Since you agree the reasoning of my post 21, you can see that it's valid only if lift is proportional to angle of attack, i.e. as long as the stall angle is not reached (green dots). Otherwise, lift does not increase, or even decreases (red dots).

At mu= 0.25, before the gust, the retreating blade is already stalled up to 0.5 R (if CL max = 1.3)
During the gust, it will stall beyond 0.8 R with a low delta g
Whereas with CL max = 2, it will only stall farther than 0.8 R at higher overloads.
(therefore little change in the area of the stalled zone on the disc despite higher CLmax and overload)

Since you agree the reasoning of my post 21, you can see that it's valid only if lift is proportional to angle of attack, i.e. as long as the stall angle is not reached (green dots). Otherwise, lift does not increase, or even decreases (red dots).
but the impact of the cl max is in a very small region were the tangential velocity is low (<0.35 of tip speed) and hence contribution to total thrust is low as well. You are showing ~70% increase (green dot versus red dot) at 0.25 mu.

As you can see in the contours below, in the case of the 12 deg stall, the stall boundary (red zone), as you say, is in fact larger but the rest of the area acts at a higher cl to compensate. In other words there should not be much difference (certainly not 70% difference) . Do your stalled regions look similar ? Maybe your induced flow model causes a higher region of stall.

as long as the stall angle is not reached (green dots). Otherwise, lift does not increase, or even decreases (red dots).
Maybe this is the confusion- the reason for flattening of the slope with speed has to do with the relative impact of induced flow being diminished with air speed not the increasing effect of stall. Stall only has a meaningful impact in this rotor case after mu >0.35. If you did not factor induced flow (orange line) the curve would be flat.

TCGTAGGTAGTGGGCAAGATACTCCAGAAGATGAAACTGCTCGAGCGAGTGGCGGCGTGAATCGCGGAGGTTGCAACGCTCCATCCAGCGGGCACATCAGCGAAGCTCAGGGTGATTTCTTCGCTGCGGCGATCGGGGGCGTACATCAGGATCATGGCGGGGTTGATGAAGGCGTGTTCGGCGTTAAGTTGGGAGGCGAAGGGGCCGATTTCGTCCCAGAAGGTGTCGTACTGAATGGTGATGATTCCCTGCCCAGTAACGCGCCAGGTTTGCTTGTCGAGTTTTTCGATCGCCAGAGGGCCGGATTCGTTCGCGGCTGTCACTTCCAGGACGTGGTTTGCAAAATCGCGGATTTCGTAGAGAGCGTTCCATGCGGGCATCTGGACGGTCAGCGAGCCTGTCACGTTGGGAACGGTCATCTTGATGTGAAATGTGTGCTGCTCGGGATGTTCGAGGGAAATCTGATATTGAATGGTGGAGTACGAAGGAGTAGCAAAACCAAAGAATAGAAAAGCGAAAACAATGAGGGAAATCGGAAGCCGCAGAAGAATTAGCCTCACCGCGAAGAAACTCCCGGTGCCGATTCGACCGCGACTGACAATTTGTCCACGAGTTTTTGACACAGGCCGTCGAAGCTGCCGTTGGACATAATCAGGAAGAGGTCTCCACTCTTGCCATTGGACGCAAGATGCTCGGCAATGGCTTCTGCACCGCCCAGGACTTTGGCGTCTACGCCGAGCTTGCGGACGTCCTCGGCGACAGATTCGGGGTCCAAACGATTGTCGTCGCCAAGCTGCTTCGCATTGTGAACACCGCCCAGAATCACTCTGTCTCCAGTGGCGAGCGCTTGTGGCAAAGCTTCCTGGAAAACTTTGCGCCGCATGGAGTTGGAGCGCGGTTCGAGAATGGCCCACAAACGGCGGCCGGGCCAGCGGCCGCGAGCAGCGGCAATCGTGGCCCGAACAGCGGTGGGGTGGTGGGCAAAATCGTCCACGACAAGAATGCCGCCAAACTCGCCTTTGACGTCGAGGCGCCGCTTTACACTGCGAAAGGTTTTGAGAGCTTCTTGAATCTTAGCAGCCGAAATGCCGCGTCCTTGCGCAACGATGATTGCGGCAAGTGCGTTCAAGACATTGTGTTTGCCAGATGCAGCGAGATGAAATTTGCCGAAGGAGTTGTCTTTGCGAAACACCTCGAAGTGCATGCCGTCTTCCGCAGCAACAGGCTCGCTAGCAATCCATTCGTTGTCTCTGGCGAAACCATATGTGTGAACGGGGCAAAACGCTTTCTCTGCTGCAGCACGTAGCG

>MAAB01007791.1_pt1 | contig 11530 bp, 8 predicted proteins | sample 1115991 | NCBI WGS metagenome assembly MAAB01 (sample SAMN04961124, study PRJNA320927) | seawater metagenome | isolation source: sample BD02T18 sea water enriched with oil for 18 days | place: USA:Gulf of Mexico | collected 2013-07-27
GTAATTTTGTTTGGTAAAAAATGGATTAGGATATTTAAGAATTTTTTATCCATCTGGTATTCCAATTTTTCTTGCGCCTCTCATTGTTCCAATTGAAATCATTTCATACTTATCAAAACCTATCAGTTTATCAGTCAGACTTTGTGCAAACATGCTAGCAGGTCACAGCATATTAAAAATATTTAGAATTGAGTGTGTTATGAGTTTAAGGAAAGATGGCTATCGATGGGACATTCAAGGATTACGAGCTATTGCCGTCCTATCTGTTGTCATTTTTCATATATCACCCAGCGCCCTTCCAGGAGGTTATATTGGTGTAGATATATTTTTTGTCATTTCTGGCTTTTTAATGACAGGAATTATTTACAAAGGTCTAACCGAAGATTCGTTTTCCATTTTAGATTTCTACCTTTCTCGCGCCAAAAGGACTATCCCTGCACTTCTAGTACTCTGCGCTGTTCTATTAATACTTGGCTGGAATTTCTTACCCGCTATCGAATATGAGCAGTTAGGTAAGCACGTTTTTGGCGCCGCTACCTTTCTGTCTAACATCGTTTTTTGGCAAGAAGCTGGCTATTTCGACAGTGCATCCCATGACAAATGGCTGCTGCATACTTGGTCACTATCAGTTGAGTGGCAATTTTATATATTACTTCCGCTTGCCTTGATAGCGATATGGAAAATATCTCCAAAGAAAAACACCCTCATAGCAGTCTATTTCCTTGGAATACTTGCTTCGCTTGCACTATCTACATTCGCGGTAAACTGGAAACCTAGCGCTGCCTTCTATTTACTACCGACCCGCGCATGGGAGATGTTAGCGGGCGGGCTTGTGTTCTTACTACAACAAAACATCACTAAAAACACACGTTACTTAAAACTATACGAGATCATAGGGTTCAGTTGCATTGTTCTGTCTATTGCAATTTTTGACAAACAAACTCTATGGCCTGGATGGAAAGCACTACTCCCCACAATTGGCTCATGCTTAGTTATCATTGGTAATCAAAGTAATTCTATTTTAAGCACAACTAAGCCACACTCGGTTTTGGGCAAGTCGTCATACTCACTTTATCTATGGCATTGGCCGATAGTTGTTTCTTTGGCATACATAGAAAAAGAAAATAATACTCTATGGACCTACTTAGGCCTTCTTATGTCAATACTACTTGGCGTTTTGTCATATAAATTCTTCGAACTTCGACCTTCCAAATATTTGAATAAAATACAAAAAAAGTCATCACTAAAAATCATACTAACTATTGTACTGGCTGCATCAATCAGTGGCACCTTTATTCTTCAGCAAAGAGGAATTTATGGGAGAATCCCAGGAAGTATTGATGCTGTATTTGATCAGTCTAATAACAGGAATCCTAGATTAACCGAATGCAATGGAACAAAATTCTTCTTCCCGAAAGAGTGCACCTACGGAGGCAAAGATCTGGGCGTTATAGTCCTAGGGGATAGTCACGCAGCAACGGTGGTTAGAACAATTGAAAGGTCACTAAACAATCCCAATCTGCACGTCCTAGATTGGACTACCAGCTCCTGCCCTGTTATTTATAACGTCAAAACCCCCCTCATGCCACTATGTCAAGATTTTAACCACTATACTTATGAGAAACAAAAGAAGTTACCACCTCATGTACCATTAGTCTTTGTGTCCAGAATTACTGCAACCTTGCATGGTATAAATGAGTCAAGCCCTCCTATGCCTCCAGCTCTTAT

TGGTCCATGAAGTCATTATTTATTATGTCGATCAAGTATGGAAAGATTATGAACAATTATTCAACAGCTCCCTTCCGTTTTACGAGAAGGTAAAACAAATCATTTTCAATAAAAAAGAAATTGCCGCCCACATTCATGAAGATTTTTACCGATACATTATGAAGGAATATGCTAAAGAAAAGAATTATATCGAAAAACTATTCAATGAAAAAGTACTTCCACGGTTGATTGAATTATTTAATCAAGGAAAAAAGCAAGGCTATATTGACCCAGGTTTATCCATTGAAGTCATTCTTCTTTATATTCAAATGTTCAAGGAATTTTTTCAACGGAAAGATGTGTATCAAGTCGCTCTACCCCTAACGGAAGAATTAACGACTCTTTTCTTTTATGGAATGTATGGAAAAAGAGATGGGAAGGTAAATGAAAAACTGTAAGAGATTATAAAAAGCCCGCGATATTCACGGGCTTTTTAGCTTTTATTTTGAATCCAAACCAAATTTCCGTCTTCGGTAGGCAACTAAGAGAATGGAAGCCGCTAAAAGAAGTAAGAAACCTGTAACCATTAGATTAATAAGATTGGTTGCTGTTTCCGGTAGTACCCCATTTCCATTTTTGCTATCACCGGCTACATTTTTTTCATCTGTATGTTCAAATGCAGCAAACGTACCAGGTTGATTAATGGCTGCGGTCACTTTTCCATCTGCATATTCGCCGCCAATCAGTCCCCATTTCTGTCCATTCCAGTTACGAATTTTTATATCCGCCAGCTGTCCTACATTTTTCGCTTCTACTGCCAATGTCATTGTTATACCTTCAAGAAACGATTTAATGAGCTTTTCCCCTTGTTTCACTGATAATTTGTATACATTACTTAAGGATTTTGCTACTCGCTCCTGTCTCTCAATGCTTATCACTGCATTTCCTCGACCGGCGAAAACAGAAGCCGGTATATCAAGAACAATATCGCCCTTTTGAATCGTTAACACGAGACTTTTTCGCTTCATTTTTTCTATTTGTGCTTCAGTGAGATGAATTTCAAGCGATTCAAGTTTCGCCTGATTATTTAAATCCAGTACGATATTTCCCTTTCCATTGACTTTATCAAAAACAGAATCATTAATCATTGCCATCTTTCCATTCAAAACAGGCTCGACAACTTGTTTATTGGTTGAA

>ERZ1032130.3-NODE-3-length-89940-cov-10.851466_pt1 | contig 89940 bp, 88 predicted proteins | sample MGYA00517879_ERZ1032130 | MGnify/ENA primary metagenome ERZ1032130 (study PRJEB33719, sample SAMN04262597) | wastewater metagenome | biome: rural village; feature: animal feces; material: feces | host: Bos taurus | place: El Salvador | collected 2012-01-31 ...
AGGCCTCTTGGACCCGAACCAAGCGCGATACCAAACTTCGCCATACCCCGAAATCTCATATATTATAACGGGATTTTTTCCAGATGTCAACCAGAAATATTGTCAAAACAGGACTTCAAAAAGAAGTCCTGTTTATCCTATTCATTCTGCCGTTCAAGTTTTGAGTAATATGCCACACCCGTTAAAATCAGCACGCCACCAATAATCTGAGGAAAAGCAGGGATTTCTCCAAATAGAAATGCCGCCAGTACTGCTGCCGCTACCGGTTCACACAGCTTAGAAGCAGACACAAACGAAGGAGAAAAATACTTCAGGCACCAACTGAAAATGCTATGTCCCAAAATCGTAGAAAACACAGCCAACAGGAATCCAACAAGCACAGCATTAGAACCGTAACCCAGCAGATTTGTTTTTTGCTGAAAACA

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Do your stalled regions look similar ? Maybe your induced flow model causes a higher region of stall.
The non-uniformity of the induced speed does not change the value of the blade angle of attack at azimuth 9h - 3h. Consequently, it does not change the extent of the stalled zone. Only transverse flapping b1 is lowly affected.

Your stalled areas are smaller than shown by my spreadsheet. I guess you don't take into account the longitudinal flapping angle a1
which is important and has a direct impact on blade angles of attack at 9h - 3h(increasing the angle of attack of the retreating blade and decreasing that of the advancing blade)
( )

but the impact of the cl max is in a very small region were the tangential velocity is low
You can see here that for CL max = 1.3, the stall extends to more than 0.8 R (due to a1 = 3.8 degrees), where the tangential velocity is already hight.
Whereas if CL max = 2 it extends to just 0.5 R, where the tangential velocity is still low.

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Thanks JC! I will look at the numbers in the table closely. Meanwhile, my calculations/ contour plots of AOA do take into account a1 but ignore other flapping modes that depend on blade mass constant gamma. The a1 I get though is 2.8 deg in the gust case.

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As I said, I compared my results with the in-flight measurements presented in Table 1 of NACA report n°475 for four situations covering a wide range of mu (from 0.11 to 0.52). Glide flights avoids the disruptive effects of propeller blast::
Rrpm calculated: 141.7 measured141.1
A.o.A disc calculated 27° measured 26
a1 calculated: 1.3°, measured: 1.1°

Rrpm calculated: 142.3 measured139.1
A.o.A disc calculated 13.2° measured 12°
a1 calculated: 2.2°, measured: 1.5°

Rrpm calculated: 140.8 measured142.2
A.o.A disc calculated 7.3° measured 7.6°